Impact of COVID-19 on the Power Sector

Saket Surya - April 23, 2020

The central government has enforced a nation-wide lockdown between March 25 and May 3 as part of its measures to contain the spread of COVID-19.  During the lockdown, several restrictions have been placed on the movement of individuals and economic activities have come to a halt barring the activities related to essential goods and services. The restrictions are being relaxed in less affected areas in a limited manner since April 20.  In this blog, we look at how the lockdown has impacted the demand and supply of electricity and what possible repercussions its prolonged effect may have on the power sector. 

Power supply saw a decrease of 25% during the lockdown (year-on-year)

As electricity cannot be stored in large amount, the power generation and supply for a given day are planned based on the forecast for demand.  The months of January and February in 2020 had seen an increase of 3% and 7% in power supply, respectively as compared to 2019 (year-on-year).  In comparison, the power supply saw a decrease of 3% between March 1 and March 24.  During the lockdown between March 24 and April 19, the total power supply saw a decrease of about 25% (year-on-year).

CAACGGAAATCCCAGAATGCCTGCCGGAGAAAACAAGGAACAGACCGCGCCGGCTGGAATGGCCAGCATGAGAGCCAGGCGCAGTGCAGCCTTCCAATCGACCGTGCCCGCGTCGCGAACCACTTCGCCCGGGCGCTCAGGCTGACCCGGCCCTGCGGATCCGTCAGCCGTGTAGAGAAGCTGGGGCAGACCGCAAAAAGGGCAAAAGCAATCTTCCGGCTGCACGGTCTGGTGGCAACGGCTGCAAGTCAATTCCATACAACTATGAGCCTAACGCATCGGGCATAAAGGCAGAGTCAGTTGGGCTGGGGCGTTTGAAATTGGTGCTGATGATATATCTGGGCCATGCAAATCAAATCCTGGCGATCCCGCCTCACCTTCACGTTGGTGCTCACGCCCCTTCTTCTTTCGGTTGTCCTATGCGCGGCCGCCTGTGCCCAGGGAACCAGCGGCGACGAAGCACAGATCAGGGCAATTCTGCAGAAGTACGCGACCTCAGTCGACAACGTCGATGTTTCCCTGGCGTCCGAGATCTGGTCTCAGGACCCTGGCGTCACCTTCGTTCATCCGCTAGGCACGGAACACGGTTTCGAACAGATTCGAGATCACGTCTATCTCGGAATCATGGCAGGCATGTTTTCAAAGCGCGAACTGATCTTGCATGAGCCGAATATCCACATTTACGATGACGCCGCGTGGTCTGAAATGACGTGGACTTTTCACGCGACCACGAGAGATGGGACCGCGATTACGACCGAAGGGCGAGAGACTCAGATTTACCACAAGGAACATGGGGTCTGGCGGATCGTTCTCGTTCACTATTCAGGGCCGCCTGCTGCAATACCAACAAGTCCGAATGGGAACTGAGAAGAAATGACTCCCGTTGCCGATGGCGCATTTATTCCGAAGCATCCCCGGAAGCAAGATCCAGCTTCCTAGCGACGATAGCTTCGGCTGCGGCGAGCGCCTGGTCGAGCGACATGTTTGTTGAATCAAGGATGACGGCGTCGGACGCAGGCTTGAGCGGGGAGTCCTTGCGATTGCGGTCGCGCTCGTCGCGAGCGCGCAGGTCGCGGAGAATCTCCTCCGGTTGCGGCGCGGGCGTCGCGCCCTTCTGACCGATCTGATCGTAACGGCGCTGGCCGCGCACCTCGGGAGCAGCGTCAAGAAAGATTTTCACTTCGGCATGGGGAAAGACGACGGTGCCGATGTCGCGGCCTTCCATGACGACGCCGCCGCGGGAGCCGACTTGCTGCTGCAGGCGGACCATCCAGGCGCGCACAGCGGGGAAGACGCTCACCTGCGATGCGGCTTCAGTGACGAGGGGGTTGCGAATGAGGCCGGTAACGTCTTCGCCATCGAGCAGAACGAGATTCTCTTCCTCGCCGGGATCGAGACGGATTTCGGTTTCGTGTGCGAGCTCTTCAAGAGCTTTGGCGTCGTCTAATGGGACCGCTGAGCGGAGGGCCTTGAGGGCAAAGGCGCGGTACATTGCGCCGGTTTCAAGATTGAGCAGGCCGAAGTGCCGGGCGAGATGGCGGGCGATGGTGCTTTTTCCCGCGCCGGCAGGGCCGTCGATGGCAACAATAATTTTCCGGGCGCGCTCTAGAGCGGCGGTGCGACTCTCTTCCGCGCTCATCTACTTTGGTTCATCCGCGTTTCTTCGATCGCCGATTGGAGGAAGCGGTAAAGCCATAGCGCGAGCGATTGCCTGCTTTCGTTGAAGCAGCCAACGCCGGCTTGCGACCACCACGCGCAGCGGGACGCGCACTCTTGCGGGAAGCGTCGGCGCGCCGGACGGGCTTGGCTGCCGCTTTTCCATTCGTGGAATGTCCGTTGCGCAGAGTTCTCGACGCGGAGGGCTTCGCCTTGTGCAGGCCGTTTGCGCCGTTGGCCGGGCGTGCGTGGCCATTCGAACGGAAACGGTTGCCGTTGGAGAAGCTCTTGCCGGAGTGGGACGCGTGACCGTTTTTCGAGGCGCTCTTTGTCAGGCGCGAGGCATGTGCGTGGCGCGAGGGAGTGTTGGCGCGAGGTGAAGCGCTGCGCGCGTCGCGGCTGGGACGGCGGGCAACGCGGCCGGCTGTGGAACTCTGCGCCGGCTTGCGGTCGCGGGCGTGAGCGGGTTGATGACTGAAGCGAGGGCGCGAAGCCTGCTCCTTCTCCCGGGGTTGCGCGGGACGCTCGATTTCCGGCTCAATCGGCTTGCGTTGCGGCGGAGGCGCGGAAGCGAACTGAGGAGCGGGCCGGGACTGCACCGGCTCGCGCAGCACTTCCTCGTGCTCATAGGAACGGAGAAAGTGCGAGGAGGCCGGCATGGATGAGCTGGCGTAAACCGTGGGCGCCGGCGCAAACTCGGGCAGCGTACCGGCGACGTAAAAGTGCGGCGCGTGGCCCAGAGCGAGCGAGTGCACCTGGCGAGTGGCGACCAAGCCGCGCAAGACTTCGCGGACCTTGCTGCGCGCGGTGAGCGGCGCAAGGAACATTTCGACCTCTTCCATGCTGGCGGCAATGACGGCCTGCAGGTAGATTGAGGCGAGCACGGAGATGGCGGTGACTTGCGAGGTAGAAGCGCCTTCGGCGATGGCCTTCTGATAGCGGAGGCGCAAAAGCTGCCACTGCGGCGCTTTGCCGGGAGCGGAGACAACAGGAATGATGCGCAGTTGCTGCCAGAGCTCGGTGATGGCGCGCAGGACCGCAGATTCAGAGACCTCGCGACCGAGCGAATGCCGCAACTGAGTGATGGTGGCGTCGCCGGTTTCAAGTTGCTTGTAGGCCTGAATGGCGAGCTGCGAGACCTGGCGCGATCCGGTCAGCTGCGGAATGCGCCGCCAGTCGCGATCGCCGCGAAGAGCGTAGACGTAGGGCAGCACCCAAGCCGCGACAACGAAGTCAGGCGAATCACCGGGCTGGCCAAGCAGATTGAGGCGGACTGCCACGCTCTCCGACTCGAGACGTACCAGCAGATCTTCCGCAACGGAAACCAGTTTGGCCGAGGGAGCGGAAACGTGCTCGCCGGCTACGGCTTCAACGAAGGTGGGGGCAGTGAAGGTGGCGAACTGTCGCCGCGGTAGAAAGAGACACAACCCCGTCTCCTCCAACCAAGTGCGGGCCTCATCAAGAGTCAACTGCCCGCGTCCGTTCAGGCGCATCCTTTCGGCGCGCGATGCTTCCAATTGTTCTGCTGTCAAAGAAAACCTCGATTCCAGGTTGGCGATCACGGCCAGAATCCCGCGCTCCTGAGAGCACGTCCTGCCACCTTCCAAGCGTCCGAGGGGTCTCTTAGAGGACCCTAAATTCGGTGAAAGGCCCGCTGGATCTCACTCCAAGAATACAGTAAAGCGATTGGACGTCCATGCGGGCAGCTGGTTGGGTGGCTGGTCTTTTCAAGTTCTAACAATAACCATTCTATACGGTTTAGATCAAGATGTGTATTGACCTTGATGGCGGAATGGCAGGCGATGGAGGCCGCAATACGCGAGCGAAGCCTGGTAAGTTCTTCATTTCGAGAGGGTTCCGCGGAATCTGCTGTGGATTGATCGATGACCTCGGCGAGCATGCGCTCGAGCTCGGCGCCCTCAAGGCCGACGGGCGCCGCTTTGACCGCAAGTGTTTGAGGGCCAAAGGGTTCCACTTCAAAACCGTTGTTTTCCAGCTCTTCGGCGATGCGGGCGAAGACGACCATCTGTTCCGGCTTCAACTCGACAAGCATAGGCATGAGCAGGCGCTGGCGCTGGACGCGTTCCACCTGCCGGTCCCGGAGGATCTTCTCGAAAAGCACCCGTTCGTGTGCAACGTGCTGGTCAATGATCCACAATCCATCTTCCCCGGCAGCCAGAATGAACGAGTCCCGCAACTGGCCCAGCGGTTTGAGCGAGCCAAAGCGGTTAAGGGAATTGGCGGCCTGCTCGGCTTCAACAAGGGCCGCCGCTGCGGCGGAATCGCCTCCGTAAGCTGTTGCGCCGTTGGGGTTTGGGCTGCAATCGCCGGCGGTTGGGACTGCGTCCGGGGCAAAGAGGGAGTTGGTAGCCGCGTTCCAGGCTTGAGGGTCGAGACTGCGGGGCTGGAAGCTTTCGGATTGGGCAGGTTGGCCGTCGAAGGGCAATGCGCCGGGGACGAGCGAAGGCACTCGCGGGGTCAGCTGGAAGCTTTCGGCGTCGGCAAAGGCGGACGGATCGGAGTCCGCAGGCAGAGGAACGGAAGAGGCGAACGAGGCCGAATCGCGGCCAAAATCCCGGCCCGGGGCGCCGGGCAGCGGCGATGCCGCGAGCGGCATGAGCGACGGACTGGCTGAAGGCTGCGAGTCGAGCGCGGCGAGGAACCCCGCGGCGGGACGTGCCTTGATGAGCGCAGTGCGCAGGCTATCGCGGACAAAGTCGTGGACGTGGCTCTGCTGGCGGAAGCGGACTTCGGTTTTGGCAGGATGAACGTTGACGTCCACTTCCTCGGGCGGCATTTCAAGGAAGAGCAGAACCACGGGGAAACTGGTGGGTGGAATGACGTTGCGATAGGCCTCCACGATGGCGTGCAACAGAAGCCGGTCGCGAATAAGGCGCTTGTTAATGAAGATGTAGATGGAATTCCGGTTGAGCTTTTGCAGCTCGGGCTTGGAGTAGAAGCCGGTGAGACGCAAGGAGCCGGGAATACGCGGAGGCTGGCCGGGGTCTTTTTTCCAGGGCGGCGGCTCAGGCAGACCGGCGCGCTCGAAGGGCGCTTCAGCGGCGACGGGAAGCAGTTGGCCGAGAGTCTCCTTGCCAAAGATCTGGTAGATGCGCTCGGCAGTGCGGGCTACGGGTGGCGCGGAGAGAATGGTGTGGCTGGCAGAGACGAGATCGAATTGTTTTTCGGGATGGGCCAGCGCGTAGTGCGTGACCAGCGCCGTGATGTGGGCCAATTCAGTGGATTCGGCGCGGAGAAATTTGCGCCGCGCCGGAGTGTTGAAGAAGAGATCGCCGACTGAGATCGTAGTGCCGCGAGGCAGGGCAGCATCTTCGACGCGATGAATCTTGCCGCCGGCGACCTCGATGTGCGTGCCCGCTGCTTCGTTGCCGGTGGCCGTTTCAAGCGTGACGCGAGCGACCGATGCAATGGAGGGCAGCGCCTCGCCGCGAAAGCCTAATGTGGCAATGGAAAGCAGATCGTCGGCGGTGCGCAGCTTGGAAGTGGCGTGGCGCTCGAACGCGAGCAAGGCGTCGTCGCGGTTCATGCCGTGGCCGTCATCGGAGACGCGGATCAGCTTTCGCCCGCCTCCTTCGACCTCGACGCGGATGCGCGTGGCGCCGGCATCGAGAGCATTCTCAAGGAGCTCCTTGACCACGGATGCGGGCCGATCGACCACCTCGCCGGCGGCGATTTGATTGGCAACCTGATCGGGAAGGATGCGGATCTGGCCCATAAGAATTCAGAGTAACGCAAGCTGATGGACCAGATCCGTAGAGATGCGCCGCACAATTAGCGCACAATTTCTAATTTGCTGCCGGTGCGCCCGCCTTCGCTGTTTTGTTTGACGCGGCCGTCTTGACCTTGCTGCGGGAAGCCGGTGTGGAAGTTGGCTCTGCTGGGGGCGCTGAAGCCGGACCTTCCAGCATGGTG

Figure 1: % change in power supply position between March 1 and April 19 (Y-o-Y from 2019 to 2020)

Sources: Daily Reports; POSOCO; PRS.

If we look at the consumption pattern by consumer category, in 2018-19, 41% of total electricity consumption was for industrial purposes, followed by 25% for domestic and 18% for agricultural purposes.  As the lockdown has severely reduced the industrial and commercial activities in the country, these segments would have seen a considerable decline in demand for electricity. However, note that the domestic demand may have seen an uptick as people are staying indoors.

Figure 2: Power consumption by consumer segment in 2018-19

Sources: Central Electricity Authority; PRS.